Try a few shots with a six count then try eight, ten and even 12 counts. Watch your line carefully at all times. If it jumps as the jig sinks, set the hook and reel in the fish. Just remember where it was on the strike and start using that count. Crappie usually hold at about the same depth on most docks.

When Todd fishes with a partner they try different counts with one reeling in at six and the other at ten then both changing. That way they can cover different depths quickly. They will also try different colors. Once the fish tell them what depth they are holding and which color they like best both will concentrate on those keys.

Another trick Todd uses is to let his jig fall an few inches just when it passes the end of the float or edge of the boat he is fishing. Sometimes a crappie will follow the jig and that little drop will trigger a hit.

As you reel in watch your line, too. If it jumps or if you just feel it get heavy, set the hook. Don’t use a break-their-jaw hook set, just sweep the rod tip and the light wire hook in the jig will go into the soft mouth of the crappie.

Play the fish slowly and carefully to the boat. Crappie aren’t called “paper mouth” for nothing. It is easy to pull a hook out of a big fish, even with four pound line. And you don’t want to break the light line.

Often you will shoot over a bar or part of the dock under water. When you hook a crappie with your line over something, go to it with the boat and get it. You can not pull a decent fish over anything with such light line.

Some people worry about getting a hook in their finger while shooting a dock. Todd says that has never happened to him. Holding the jig by the head turns the hook up and away from your fingers so it will not hook you when you release it. And it won’t come flying back at you if you try to pull it loose if it gets hung. Four pound line will almost always break before that happens.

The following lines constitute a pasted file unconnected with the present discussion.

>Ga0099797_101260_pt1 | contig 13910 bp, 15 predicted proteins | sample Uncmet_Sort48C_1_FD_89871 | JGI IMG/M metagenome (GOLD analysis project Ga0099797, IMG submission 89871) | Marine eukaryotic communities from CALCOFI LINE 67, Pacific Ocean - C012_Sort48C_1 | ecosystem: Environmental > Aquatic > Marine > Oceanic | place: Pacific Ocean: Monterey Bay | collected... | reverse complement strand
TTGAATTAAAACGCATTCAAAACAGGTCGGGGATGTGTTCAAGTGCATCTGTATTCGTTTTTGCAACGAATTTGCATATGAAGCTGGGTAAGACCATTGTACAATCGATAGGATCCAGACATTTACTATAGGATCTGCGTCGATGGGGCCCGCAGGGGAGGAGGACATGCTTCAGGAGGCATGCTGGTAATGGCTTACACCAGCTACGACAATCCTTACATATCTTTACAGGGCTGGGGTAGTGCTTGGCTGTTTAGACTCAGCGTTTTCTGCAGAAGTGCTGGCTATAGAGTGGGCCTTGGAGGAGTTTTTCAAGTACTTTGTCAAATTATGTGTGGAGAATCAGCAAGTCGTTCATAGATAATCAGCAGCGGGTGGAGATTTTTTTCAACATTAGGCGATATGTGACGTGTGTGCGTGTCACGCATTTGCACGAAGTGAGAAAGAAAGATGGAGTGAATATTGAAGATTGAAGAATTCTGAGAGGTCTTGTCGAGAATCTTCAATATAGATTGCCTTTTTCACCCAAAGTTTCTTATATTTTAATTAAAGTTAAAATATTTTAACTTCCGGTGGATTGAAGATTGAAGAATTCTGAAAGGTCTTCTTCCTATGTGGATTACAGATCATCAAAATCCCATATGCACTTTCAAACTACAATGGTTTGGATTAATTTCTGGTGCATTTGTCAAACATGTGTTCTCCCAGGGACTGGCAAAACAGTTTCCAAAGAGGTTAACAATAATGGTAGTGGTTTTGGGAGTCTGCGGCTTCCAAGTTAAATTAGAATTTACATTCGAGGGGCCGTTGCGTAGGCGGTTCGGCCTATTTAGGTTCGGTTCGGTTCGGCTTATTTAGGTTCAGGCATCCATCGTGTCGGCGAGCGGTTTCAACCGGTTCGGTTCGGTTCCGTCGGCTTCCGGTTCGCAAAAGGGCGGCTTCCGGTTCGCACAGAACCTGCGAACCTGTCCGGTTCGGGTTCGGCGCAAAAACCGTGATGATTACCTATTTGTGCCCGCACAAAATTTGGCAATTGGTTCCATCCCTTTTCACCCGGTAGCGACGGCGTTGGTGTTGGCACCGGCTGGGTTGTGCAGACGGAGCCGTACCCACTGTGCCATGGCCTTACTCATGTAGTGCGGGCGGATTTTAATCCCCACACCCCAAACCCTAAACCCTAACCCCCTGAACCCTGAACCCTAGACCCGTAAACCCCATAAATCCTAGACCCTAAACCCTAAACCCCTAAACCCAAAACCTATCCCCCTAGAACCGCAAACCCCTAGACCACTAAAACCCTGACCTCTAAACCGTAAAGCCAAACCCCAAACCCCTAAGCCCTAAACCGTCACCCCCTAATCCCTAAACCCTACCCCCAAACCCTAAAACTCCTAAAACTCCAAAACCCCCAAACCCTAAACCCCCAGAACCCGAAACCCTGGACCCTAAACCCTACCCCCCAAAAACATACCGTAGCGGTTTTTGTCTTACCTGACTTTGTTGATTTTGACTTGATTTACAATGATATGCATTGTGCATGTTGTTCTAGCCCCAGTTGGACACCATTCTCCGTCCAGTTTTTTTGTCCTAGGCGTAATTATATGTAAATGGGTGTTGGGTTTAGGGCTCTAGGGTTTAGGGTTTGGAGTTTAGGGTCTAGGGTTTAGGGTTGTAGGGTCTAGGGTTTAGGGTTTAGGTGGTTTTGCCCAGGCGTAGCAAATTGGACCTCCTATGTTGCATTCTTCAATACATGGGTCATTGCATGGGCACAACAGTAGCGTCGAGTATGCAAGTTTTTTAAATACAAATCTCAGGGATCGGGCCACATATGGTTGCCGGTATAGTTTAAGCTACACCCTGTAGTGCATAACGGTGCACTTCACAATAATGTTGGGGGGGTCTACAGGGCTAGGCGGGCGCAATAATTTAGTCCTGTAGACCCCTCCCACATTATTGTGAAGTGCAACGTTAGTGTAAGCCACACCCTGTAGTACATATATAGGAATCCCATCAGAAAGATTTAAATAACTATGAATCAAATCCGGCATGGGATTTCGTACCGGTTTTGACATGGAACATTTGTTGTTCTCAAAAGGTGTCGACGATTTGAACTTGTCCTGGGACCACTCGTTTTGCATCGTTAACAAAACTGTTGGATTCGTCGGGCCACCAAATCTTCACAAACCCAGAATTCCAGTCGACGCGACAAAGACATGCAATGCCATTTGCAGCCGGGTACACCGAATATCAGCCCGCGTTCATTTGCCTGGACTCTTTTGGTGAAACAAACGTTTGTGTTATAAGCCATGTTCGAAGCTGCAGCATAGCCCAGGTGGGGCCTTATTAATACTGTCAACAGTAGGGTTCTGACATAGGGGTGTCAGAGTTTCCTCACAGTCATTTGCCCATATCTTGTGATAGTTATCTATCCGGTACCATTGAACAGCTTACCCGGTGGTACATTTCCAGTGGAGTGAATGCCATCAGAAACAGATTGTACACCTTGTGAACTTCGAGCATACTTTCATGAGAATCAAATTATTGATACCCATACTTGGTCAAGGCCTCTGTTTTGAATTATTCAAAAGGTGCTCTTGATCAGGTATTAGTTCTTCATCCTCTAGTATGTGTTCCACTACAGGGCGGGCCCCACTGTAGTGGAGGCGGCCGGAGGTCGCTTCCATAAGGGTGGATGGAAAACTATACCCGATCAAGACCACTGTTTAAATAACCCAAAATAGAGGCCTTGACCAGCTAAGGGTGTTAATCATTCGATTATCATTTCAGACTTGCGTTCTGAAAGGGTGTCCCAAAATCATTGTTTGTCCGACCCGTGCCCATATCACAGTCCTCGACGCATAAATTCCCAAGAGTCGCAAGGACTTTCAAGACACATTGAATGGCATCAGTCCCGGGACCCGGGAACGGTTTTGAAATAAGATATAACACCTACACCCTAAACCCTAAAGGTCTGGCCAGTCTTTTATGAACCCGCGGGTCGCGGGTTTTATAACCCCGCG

Todd will shoot his jig into openings on a small dock seven or eight times then move on. He tries a few shots at different depths but says crappie usually hit pretty quickly if they are there. There is no need to waste a lot of time if you are not getting bit. But if you do catch one fish you are likely to catch several.

Don’t hesitate to go back to docks where you caught fish earlier. Crappie will often move in and out around the dock and will be easier to catch at different times. And Todd says watch your depth finder. You will often see a school of crappie near a dock, or brush out from it. When you spot either back off and work your jig through that area at different depths.

Schools of crappie often look like balls of baitfish on your depth finder they are so close together. Baitfish may be present, too, and that is a good sign. Always keep an eye on what is under the front of your boat.

Bass boats are fine for shooting docks but their high decks are a drawback. A lower, smaller boat allows you to get down to the water level easier and make better shots under docks. If you are in a small boat just put in near where you want to fish since Lanier can get so rough.

If you want to try your luck in a crappie tournament, Crappie USA has a tournament on Lanier on March 15, 2008 and West Point on March 29, 2008. There is also a tournament on Weiss on March 8, 2008 and Hartwell on April 5, 2008. You can enter the Amateur Division for a $75 per team fee or choose the Semi-Pro Division at a higher cost. Cash prizes are paid in each division but are higher in the Semi-Pro side.

Crappie, USA was formed in 1996 and purchased the “Crappiethon” tournament trail. They hold 45 tournaments in 20 states each year. Each region has at least six spring and two fall tournaments. The Georgia tournament last fall was on Oconee.

To fish in their tournaments you must join their American Crappie Association organization for a cost of $25 per year. You can get more information about Crappie, USA and their tournaments at